RGS-IBG Annual International Conference 2016


373 The Environment-Education-Empowerment Nexus (2): Leveraging the Outdoors for Young People's Capacity-Building
Affiliation Higher Education Research Group
Convenor(s) Jennifer Hill (University of the West of England, UK)
Anita Diaz (Bournemouth University, UK)
Rebecca Farnum (King's College London, UK)
Chair(s) Jennifer Hill (University of the West of England, UK)
Timetable Friday 02 September 2016, Session 4 (16:50 - 18:30)
Session abstract Part I of this session will explore the premise that student engagement as researchers in Education-Practitioner Partnerships can enable students to be a key nexus in the practical application of geography both at the time, through their activity in partnership, and in the future, through the pedagogic development and networking skills they gain through partnership. We will share perspectives on opportunities and challenges offered by a range of stakeholders including students, professional practitioners and academic researchers across the breadth of the discipline. Part II will take a closer look at the concept and pedagogy of “environmental learning”. Environmental learning may refer to education about the environment and natural ecosystems, education taking place outdoors surrounded by nature, or ecologically focused instruction with sustainability as an aim. This session seeks to understand the interplays between the natural environment, teaching and learning, and empowerment – for teachers, students, economies, communities, and nature itself. The session will make use of both local case study and pedagogical theory to consider these relationships. The two sessions will focus primarily on practical case studies, with the chair facilitating discussion between and across the case studies to highlight emerging themes. A discussion with the audience will help to raise further questions and issues in order to inform conclusions about the efficacy and potential of environmental learning for education, empowerment, and sustainability.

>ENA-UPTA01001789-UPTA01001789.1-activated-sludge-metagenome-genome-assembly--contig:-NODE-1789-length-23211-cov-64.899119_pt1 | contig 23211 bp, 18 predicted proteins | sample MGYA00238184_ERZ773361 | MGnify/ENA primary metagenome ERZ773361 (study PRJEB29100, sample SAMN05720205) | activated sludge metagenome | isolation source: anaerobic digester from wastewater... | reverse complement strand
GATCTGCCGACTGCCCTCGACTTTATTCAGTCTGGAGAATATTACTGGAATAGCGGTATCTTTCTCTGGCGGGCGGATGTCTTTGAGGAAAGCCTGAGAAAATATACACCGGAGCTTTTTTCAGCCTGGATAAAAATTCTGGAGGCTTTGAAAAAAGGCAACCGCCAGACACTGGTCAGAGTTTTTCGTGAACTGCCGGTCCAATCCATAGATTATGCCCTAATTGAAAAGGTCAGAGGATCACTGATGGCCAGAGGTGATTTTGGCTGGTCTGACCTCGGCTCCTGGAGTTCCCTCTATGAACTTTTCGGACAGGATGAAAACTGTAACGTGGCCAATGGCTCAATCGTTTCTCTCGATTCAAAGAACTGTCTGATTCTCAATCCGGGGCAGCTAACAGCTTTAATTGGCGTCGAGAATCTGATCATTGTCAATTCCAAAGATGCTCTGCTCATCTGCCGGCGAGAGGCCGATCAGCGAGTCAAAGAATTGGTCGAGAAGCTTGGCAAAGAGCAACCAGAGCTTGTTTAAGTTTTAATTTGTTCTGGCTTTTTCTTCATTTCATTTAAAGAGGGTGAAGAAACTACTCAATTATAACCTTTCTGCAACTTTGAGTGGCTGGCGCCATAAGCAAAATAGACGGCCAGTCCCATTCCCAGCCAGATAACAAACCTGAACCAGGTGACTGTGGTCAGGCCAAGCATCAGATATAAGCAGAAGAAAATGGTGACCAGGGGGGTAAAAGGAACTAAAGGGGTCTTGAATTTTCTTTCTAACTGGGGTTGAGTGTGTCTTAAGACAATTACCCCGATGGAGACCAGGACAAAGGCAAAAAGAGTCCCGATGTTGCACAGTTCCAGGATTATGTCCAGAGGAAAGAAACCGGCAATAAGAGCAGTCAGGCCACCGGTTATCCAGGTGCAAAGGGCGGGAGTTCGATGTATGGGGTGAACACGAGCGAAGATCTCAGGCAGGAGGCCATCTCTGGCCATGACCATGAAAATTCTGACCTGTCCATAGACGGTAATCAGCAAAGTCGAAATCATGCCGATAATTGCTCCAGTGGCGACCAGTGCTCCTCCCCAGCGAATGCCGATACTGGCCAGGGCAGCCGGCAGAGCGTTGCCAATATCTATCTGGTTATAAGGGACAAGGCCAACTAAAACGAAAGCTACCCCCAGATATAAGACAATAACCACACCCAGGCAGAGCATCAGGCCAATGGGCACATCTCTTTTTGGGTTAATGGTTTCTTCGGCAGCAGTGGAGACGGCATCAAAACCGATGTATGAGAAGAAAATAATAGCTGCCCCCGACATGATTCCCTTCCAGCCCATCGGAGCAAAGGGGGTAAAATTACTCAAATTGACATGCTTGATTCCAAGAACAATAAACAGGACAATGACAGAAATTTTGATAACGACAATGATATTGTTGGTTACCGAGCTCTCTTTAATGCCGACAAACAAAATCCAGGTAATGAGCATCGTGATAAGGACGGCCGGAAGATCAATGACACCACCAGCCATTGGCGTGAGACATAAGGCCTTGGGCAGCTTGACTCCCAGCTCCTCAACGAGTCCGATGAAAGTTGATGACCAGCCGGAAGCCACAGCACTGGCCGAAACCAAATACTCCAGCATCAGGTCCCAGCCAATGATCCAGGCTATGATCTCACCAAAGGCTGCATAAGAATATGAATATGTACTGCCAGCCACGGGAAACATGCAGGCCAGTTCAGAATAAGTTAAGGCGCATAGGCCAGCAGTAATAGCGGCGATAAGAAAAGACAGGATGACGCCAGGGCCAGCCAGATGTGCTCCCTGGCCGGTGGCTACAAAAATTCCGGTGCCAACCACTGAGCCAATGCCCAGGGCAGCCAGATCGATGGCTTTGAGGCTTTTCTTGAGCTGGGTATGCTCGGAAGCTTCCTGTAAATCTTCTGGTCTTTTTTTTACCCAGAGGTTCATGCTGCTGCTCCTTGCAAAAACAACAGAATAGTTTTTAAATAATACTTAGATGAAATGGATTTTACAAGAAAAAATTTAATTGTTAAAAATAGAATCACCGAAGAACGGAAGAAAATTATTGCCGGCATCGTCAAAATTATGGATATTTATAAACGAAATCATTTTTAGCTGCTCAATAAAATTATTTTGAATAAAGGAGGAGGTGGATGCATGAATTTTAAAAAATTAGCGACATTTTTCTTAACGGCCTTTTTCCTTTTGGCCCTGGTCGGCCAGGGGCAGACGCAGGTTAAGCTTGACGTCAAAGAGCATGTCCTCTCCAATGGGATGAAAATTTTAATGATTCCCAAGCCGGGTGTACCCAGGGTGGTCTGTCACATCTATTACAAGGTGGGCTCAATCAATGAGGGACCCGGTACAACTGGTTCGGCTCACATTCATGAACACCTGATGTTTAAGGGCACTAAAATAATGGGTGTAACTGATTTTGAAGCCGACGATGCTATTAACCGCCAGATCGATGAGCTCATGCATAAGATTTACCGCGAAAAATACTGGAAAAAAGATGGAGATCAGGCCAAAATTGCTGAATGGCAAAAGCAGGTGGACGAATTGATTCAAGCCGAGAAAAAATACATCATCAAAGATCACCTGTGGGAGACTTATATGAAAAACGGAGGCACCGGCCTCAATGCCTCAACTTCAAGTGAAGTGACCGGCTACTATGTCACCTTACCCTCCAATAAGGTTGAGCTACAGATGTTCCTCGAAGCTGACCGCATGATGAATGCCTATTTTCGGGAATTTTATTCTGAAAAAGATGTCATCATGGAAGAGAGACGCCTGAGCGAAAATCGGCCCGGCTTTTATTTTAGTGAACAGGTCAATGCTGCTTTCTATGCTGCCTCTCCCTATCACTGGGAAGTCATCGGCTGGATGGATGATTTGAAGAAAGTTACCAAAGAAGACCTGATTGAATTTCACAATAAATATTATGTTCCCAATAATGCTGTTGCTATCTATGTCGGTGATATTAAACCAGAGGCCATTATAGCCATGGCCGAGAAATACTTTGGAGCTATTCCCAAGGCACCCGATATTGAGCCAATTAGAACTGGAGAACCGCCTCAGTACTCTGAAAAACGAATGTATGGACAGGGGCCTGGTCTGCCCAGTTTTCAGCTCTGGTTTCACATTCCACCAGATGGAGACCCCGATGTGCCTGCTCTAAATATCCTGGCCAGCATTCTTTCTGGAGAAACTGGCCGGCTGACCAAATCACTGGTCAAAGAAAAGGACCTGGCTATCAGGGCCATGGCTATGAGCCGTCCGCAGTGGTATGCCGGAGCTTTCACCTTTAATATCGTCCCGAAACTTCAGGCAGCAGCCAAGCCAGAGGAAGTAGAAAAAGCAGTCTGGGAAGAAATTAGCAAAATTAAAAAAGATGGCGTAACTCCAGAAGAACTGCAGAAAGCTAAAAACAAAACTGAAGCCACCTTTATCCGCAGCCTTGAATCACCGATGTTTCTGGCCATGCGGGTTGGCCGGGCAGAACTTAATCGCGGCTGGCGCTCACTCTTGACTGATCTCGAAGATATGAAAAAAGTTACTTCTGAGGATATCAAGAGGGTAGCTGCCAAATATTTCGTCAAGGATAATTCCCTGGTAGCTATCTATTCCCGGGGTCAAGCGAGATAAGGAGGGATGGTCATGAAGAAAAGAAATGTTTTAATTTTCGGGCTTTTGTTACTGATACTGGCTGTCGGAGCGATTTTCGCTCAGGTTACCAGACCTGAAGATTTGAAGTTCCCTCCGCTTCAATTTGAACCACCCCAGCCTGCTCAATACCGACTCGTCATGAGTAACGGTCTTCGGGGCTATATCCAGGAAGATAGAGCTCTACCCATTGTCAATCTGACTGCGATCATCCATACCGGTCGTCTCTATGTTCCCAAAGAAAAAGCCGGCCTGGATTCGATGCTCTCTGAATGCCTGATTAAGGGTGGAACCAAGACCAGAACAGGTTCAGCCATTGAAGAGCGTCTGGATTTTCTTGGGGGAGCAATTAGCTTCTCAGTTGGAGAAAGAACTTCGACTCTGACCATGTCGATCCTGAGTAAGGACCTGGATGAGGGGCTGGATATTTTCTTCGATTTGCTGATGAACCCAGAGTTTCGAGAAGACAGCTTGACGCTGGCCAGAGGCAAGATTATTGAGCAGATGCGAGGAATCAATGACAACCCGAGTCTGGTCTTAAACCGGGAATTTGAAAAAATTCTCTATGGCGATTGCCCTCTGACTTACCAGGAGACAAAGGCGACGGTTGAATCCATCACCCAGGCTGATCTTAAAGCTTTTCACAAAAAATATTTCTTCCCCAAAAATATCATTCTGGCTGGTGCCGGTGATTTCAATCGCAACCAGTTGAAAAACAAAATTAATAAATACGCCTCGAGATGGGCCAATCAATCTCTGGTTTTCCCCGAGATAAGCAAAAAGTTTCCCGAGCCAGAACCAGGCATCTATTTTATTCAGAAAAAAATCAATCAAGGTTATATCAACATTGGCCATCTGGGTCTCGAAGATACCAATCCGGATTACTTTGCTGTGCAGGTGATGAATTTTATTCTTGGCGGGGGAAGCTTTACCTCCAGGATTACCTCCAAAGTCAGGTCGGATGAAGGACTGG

Linked Sessions The Environment-Education-Empowerment Nexus (1): Closing Research-Practice Gaps through Education-Practitioner Partnerships
Contact the conference organisers to request a change to session or paper details: AC2016@rgs.org
Bright Futures: A Norfolk case study of the impact of residential environmental education on students' energy behaviours
Cherish Watton (University of Cambridge, UK)
The Norfolk Bright Futures programme, run by Norfolk County Council Environment and Outdoor Learning Team, is a residential environmental education intervention which focuses on not only knowledge transfer, but attitude and behaviour change. KS3 and KS4 students from a range of partner schools come to Holt Hall Environmental and Outdoor Learning Centre in North Norfolk for a three day programme which involves a range of sessions with an over arching aim of developing the students knowledge and skills to allow them to return to their high schools and run energy saving projects or campaigns, under the guidance of a University of East Anglia or Marshall Scholar university student. Despite small internal evaluation of the project, until recently there had been no research into how the program was changing the students' awareness and understanding of energy and it's impacts, their attitudes to the environment as a whole, and any resulting changes in their energy use behaviours. Oliver Rix, a final year undergraduate student from the University of East Anglia, and a mentor on the Bright Futures programme, will present the findings of his dissertation research into the impacts of the Bright Futures programme, as well as the extended skills development and personal growth opportunities that the programme provides. The presentation will discuss on how the programme improves students energy awareness and understanding, nurtures positive environmental attitudes and aims to translate these into energy efficient behaviour patterns; educated by established environmental behaviour change theories.